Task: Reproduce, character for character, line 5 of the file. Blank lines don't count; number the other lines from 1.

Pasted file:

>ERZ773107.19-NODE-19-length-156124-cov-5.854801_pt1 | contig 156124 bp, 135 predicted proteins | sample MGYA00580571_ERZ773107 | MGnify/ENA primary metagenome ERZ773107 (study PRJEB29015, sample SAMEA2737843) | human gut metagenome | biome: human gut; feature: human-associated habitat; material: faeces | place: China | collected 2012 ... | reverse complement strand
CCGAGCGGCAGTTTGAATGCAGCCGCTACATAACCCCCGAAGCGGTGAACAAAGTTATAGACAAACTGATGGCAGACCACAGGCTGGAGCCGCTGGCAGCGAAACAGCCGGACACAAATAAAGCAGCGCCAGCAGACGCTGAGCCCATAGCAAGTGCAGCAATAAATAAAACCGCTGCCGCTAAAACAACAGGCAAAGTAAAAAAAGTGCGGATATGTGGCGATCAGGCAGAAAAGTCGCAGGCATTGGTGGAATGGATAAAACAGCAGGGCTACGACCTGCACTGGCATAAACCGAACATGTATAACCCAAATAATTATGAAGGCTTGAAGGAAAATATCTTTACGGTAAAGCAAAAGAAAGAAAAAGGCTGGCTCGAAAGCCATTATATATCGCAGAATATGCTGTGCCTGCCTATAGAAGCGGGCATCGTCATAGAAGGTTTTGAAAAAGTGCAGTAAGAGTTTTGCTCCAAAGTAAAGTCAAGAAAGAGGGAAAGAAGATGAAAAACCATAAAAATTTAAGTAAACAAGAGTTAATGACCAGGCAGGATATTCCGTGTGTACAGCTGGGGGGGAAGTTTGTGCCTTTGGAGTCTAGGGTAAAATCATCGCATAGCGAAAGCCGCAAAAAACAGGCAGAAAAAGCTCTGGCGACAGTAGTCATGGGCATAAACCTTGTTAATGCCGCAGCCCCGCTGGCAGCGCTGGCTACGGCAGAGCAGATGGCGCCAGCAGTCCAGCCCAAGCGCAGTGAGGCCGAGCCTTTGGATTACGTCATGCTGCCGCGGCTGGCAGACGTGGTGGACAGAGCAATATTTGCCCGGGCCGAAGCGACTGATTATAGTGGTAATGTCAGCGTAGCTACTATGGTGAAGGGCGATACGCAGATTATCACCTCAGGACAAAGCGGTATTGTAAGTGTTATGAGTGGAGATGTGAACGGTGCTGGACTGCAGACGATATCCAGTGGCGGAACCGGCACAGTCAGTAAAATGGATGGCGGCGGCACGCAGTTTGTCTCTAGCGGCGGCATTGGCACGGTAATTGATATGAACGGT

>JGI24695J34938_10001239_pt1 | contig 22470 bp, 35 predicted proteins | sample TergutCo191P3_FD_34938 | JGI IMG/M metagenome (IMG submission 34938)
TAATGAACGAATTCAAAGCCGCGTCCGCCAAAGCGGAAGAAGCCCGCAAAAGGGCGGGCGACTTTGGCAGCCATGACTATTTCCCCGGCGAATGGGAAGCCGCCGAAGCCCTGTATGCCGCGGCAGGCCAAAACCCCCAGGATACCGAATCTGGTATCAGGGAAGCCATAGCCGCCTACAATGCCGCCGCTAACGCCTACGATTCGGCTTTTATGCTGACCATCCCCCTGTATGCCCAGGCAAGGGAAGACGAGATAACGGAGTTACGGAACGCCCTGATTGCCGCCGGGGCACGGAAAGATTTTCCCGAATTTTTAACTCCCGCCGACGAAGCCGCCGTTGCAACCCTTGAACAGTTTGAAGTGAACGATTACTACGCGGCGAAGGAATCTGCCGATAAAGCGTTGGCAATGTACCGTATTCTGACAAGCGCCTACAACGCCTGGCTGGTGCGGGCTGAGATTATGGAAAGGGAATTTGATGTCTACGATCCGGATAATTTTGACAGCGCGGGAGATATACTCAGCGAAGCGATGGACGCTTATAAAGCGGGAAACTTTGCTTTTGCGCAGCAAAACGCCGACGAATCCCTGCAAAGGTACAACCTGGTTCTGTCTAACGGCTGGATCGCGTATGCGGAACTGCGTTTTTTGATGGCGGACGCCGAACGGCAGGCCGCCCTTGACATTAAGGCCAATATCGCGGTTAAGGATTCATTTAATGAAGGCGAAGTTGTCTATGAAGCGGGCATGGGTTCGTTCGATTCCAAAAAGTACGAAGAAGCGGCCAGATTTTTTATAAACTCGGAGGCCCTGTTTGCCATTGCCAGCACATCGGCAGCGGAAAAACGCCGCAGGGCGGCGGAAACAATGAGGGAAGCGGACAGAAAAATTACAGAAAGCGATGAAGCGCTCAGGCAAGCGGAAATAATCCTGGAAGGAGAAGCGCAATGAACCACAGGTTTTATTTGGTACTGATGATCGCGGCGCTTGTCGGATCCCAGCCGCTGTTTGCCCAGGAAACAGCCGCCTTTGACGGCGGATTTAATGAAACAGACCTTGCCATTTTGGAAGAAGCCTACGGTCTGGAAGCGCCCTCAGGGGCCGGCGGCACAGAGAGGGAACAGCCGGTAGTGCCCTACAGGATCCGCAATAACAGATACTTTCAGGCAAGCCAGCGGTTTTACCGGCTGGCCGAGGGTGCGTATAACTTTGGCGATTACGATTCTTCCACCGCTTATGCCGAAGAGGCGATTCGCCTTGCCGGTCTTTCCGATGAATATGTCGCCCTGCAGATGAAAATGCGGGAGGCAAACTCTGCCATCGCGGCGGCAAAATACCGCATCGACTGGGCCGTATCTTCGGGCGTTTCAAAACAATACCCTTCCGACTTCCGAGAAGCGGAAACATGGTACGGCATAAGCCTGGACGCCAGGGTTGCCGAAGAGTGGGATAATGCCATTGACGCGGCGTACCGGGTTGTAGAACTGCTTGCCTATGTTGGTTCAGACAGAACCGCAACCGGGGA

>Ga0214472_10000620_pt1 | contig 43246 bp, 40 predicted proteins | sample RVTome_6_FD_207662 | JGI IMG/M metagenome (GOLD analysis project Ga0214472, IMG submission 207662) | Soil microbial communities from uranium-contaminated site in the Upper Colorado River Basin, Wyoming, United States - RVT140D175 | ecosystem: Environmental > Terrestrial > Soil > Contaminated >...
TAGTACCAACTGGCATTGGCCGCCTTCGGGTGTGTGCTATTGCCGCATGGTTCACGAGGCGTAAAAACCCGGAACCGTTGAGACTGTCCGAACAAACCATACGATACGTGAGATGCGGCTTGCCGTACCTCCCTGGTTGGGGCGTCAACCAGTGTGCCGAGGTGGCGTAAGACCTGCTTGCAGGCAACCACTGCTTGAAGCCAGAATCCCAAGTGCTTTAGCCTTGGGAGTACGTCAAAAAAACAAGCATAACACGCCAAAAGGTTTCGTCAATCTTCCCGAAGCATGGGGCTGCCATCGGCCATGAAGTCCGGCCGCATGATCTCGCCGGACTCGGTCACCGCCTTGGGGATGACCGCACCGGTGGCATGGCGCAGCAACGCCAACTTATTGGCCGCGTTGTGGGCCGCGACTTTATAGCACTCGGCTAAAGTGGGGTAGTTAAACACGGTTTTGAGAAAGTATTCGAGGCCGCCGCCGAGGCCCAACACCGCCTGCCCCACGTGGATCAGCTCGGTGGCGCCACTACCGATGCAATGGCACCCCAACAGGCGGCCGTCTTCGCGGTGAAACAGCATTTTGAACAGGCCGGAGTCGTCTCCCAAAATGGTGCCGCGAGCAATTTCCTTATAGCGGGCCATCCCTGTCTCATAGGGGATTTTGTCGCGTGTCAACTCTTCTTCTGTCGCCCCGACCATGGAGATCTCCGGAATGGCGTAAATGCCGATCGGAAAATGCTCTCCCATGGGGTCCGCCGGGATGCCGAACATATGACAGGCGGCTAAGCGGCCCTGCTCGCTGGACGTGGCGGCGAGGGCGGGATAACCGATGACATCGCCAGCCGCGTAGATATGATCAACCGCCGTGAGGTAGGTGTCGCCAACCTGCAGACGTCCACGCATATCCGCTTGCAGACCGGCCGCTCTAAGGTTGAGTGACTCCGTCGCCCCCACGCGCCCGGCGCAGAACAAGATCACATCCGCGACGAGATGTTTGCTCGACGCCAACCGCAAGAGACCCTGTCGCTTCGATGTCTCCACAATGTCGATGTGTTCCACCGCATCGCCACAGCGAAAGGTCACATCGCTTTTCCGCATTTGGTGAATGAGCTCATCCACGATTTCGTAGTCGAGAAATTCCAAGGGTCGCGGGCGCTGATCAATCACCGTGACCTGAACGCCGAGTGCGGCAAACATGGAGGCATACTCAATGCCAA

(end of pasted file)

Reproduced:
>Ga0214472_10000620_pt1 | contig 43246 bp, 40 predicted proteins | sample RVTome_6_FD_207662 | JGI IMG/M metagenome (GOLD analysis project Ga0214472, IMG submission 207662) | Soil microbial communities from uranium-contaminated site in the Upper Colorado River Basin, Wyoming, United States - RVT140D175 | ecosystem: Environmental > Terrestrial > Soil > Contaminated >...